Pterrible Ptragedy: Reptile Replica Lays An EggHARRY F. ROSENTHAL , Associated Press
May. 17, 1986 1:05 PM ET
ANDREWS AIR FORCE BASE, MD. ANDREWS AIR FORCE BASE, Md. (AP) _ The giant pterodactyl, a flying reptile, died with the dinosaurs 65 million years ago. It didn't fare so well Saturday either, trying to make a comeback in a year of space failures.
A one-of-a-kind, 44-pound, radio controlled, motorized, fur-covered replica with 18-foot-long fierce flapping wings, a heart of nickel cadmium batteries and a pricetag of $700,000 was making its public debut.
It was towed swiftly down a flight line often used by President Reagan, rose dramatically 600 feet into the morning sky and, when left to solo, did a couple of agonized turns and headed straight for the ground. A blue parachute popped out, alas too late.
There was not even an awk.
''Now we know what happened to the dinosaur,'' said an Air Force colonel who didn't stay around long enough for his name to go into books of great quotations.
Like the failures of the space shuttle, and the Titan and Delta rockets earlier in the year, the event took place in front of news cameras. They had been poised to record the modern-day gliding and soaring of quetzalcoatlus northropi, one of a group of flying reptiles termed pterosaurs.
The pterosaurs were distantly related to the dinosaurs and the group to which quetzalcoatlus belonged are known as pterodactyls. The fossilized bones of quetzalcoatlus were found in the Big Bend National Park in west Texas in 1972.
For the first public demonstration, there was a successful dress rehearsal with a dummy pterodactyl earlier Saturday. Then the Air Force decided the 100 or more photographers were too close and moved them back 500 feet. And only then did the reptile begin to move.
Its free flight was to have lasted two or three minutes. It was about that many seconds. From rollout to crash, only 45 seconds expired. A crowd, expected to number up to three quarter of a million later in the day, was at Andrews for an air show to mark Armed Services Day but probably could see little of the dinaflop which was at least a half mile away.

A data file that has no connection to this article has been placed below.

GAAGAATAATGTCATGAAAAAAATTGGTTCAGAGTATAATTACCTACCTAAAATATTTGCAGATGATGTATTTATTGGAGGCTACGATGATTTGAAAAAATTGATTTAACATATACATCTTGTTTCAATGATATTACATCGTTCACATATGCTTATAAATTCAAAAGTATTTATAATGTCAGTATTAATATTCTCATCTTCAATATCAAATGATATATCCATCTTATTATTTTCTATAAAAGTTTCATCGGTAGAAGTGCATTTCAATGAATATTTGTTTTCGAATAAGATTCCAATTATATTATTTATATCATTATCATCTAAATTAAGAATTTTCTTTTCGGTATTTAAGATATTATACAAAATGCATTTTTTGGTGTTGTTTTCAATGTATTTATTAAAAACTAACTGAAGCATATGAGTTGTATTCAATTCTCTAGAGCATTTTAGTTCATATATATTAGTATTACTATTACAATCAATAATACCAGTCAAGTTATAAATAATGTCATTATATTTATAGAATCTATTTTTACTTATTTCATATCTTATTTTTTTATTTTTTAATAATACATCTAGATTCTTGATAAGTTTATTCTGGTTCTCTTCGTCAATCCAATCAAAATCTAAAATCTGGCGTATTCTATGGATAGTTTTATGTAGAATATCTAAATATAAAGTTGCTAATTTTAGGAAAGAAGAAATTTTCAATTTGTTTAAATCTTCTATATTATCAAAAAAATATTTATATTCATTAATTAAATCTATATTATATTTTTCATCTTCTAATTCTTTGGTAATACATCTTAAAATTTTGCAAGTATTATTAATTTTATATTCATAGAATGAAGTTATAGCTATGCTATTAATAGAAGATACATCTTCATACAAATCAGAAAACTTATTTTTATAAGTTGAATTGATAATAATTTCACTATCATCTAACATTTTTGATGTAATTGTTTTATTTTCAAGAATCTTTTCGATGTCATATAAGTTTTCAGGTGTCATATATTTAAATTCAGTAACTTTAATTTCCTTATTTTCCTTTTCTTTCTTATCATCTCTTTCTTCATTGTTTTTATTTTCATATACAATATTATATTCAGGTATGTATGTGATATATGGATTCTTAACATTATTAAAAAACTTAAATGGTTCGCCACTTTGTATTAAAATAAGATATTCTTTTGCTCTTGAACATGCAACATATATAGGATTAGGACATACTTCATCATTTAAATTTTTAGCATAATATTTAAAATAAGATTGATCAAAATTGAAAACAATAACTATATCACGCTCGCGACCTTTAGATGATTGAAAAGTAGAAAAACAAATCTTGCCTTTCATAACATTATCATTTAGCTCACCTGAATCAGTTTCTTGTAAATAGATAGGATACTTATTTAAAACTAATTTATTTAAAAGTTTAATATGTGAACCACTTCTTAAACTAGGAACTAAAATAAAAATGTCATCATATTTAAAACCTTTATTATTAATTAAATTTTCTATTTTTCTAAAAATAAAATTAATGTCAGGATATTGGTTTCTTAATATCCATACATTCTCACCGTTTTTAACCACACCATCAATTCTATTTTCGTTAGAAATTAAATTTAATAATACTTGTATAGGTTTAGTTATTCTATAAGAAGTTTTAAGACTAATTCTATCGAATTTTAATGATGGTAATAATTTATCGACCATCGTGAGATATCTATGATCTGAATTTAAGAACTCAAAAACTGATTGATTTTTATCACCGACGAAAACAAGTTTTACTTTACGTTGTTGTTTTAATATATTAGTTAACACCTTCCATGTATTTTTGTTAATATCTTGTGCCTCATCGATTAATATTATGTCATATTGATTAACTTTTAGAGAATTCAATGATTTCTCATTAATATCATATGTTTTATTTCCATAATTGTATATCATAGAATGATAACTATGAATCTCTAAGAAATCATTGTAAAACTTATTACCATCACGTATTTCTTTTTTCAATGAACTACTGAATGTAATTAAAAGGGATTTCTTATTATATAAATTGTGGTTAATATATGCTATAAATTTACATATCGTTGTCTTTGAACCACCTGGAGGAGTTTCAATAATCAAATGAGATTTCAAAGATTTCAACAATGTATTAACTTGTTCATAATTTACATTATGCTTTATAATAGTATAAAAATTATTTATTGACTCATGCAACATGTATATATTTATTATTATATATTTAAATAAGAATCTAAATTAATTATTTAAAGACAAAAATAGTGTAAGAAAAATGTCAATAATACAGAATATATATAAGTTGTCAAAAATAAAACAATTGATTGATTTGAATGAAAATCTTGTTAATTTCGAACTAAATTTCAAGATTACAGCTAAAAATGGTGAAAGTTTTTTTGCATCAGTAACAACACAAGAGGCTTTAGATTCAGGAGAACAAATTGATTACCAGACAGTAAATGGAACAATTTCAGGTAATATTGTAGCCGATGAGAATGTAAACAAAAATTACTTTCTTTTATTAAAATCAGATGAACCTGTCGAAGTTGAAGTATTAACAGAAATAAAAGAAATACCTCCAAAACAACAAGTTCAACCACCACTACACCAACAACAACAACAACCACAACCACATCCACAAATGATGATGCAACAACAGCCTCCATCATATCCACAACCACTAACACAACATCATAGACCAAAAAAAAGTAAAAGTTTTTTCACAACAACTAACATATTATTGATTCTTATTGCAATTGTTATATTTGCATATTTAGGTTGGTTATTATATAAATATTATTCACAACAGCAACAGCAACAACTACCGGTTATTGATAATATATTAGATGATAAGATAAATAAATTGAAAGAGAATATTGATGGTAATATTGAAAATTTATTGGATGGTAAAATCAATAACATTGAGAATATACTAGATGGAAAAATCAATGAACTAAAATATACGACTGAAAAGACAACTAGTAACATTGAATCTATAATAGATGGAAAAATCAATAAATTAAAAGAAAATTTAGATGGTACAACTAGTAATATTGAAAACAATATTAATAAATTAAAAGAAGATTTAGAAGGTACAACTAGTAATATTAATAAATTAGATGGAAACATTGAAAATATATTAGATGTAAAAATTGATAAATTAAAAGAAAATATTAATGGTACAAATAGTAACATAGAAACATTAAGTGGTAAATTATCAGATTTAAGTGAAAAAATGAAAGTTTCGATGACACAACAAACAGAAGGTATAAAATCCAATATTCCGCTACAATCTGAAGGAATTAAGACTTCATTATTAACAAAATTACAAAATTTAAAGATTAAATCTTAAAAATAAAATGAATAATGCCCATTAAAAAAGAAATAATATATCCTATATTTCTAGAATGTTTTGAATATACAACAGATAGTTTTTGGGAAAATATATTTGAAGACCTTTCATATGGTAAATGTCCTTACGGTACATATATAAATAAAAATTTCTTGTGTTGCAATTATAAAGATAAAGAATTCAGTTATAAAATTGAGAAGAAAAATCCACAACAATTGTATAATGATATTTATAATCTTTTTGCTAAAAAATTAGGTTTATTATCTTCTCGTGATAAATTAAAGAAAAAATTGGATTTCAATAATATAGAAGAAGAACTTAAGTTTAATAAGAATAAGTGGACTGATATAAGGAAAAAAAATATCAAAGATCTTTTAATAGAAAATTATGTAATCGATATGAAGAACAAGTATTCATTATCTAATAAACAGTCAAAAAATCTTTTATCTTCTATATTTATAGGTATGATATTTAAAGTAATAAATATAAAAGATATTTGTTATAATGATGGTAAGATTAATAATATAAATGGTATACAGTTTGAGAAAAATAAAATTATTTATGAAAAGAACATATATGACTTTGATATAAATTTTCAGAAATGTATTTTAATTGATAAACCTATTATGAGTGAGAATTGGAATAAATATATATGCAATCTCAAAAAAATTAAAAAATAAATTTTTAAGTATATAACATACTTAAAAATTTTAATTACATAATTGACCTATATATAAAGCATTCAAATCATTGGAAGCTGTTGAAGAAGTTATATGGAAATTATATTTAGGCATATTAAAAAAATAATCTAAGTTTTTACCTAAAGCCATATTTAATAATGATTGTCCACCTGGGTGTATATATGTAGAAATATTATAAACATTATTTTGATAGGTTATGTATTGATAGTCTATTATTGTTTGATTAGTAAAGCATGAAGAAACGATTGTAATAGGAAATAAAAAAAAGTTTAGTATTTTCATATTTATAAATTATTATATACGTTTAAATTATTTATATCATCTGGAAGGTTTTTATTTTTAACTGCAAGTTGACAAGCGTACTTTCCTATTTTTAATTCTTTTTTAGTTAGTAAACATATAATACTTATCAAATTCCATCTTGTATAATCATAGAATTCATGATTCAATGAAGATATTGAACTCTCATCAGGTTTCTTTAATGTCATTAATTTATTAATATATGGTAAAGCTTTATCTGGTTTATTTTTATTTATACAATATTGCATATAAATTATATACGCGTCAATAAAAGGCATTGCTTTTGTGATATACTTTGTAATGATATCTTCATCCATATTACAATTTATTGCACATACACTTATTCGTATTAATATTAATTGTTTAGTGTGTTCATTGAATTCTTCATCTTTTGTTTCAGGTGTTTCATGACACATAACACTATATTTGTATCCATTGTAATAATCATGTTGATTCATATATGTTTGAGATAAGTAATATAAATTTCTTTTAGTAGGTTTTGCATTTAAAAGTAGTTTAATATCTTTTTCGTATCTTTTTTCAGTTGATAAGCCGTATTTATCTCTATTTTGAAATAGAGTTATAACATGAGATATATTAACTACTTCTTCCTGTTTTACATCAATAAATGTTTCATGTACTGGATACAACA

Paul MacCready, who built the ''Gossamer Condor,'' - the first sustained, controlled flight by a heavier-than aircraft powered solely by its pilot's muscles, was commissioned by the Smithsonian Institution to recreate the pterodactyl for a large screen film, ''On the Wing,'' that opens June 20.
It did its thing earlier this year successfully filling MacCready's instructions that the creature fly realistically, propelling itself by wing flapping; that it be fully controllable in normal flying conditions and that it use an electric power system that would allow a few minutes of powered flight.
The reptile, loaded with sensors and 13 ''muscles'' connected to a computer, is ''sophisticated by airplane standards, crude by nature's standards,'' he said before the flight. ''It's a temperamental, overweight adolescent actor, with draggy hair.''
Like the original, the replica has no tail - but to get it into the air, a drop-off rudder had to be affixed. When the rudder and the tow line were let go, the pterodactyl did its swan dive.
''The head, which controls the yaw, seemed to deflect in the right turn so it acted like a speed brake slowing it down,'' said Steve Fitch, technical manager for the Air and Space Museum.
On the ground, the replica looked like a headless turkey. The head was severed from the neck. MacCready and his crew said they could put it together again and the Smithsonian said it would have an honored place in the museum.
It was the 32nd flight for the strange creature, which has three claws on each wing. It had crashed before only to rise again.
Except for embarrassment, no harm was done.
''Our sole focus was to make it suitable for the film,'' said Professor Wann Langston of the University of Texas, who was the project's paleontological adviser.